Bloomberg: Michigan Cancels Legislative Session to Avoid Armed Protesters. “Michigan closed down its capitol in Lansing on Thursday and canceled its legislative session rather than face the possibility of an armed protest and death threats against Democratic Governor Gretchen Whitmer.”
Politico: DHS warns of increase in coronavirus-inspired violence. “Domestic terrorists and violent extremists are mobilizing in response to the coronavirus pandemic, and the threat could get more severe ‘until the virus is contained and the normal routine of U.S. societal life resumes,’ according to a Department of Homeland Security intelligence note sent to law enforcement officials around the country.”
The Verge: Coronavirus email hoax led to violent protests in Ukraine. “The email originated from outside Ukraine, according to a government statement, and it falsely claimed there were five cases of coronavirus in the country. In reality, there have been zero reported cases of the virus in Ukraine. But the email was sent the same day evacuees from China landed in the country, and some Ukranian residents protested the evacuees’ arrival by blocking roads that led to medical facilities and, in some cases, by smashing the windows of the buses carrying those evacuees.”
University of Maine: Sporer finds ISIL supporters promote justifications of terrorist group’s violence on Twitter. “Sympathizers of the Islamic State and the Levant (ISIL) use Twitter to promote justifications of mass casualty violence perpetrated against civilians by the terrorist group, according to a new study led by Karyn Sporer, an assistant professor of sociology at the University of Maine.”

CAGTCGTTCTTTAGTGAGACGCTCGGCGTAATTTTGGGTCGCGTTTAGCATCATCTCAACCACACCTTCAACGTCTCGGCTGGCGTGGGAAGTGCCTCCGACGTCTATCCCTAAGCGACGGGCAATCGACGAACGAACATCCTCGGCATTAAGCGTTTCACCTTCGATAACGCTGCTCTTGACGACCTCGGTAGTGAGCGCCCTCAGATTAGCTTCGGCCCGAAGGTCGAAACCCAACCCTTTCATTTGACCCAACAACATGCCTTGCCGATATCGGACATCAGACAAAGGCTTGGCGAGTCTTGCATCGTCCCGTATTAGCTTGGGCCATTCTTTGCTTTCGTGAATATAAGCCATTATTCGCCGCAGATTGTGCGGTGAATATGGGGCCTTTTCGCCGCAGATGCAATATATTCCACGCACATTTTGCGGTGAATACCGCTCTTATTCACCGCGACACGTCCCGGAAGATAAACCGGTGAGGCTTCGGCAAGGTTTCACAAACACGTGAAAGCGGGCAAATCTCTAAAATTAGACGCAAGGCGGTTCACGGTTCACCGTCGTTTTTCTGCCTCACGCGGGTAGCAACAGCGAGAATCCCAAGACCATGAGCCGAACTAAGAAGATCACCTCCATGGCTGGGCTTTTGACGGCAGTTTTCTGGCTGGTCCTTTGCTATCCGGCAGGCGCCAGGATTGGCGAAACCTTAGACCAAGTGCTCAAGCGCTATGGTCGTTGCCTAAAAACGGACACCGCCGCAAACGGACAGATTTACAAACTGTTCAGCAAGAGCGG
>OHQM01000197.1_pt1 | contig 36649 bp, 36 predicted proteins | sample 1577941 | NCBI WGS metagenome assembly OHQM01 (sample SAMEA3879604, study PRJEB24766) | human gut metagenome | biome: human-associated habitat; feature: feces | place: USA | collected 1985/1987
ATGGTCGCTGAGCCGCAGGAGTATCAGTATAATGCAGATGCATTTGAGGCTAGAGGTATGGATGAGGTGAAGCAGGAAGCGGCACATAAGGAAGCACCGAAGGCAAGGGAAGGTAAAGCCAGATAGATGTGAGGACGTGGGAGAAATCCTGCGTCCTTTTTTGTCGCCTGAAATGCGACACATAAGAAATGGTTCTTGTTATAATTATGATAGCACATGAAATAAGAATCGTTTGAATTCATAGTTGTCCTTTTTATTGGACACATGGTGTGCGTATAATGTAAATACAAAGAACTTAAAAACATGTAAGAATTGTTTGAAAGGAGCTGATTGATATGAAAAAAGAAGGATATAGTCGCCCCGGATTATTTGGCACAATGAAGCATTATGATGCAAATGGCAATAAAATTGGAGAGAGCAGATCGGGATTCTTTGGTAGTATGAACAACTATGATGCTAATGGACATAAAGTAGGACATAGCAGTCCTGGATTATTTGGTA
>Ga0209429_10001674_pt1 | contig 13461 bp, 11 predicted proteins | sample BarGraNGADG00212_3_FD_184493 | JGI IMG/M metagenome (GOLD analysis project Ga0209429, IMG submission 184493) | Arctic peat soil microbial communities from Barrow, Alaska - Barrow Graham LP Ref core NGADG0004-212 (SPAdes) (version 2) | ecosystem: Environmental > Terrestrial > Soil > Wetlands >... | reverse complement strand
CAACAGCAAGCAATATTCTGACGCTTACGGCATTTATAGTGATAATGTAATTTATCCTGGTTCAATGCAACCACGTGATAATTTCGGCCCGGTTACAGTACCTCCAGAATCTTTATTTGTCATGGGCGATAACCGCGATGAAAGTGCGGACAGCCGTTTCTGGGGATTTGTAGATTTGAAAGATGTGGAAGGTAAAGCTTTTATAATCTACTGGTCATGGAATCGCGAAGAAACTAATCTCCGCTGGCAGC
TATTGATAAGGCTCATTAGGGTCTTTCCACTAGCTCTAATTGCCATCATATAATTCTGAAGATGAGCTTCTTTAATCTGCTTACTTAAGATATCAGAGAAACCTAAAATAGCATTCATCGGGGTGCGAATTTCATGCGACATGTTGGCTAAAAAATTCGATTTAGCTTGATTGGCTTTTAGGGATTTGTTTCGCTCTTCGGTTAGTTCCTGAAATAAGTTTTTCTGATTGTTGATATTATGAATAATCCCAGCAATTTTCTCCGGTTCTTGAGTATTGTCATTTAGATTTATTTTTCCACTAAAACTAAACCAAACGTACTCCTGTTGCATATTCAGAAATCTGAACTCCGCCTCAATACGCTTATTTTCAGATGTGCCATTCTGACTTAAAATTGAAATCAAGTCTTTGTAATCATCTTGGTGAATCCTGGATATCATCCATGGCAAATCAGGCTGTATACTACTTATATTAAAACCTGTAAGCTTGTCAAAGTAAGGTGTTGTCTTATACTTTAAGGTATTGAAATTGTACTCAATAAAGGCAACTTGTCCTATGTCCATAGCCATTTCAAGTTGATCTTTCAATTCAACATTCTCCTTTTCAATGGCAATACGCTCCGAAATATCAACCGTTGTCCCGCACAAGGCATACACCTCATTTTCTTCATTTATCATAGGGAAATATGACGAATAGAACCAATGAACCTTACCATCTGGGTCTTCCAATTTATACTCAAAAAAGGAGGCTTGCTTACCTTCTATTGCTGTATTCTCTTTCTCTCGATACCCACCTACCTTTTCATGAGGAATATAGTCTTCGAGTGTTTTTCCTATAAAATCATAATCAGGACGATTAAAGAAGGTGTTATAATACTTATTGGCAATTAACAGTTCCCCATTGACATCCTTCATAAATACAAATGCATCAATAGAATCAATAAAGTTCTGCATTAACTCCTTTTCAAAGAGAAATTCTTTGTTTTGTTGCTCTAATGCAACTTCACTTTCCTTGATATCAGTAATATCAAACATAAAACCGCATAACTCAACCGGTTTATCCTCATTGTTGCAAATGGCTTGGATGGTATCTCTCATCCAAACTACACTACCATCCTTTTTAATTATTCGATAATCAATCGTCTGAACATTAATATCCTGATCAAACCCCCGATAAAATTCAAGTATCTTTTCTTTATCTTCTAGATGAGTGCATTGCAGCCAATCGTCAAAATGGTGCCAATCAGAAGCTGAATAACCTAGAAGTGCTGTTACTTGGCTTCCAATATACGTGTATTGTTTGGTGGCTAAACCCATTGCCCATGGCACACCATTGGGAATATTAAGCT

Los Angeles Times: ‘Fake news’ has killed Nigerians. Can a bill stop the violence?. “Authorities say the rapid spread of misleading information has taken lives. But some fear the proposed cure would mostly be a pretext to stifle dissent.”
New Straits Times Online: Sri Lanka blocks some social media platforms after violent incidents. “The Sri Lankan government said on Monday it was temporarily blocking some social media networks and messaging apps, including Facebook and WhatsApp, after violent incidents in the wake of Easter bombings by Islamist militants.”
Berkman Klein Center: When Twitter Fingers Turn to Trigger Fingers: a Qualitative Study of Social Media-Related Gang Violence. “A study by BKC Faculty Associate Desmond Patton, et al. addresses the challenges many researchers and practitioners face when trying to understand relationships between social media use and gang activity in marginalized communities. It outlines the methods, guidelines, and results to their study to better address this barrier.” This article links to the research article which I was able to completely access.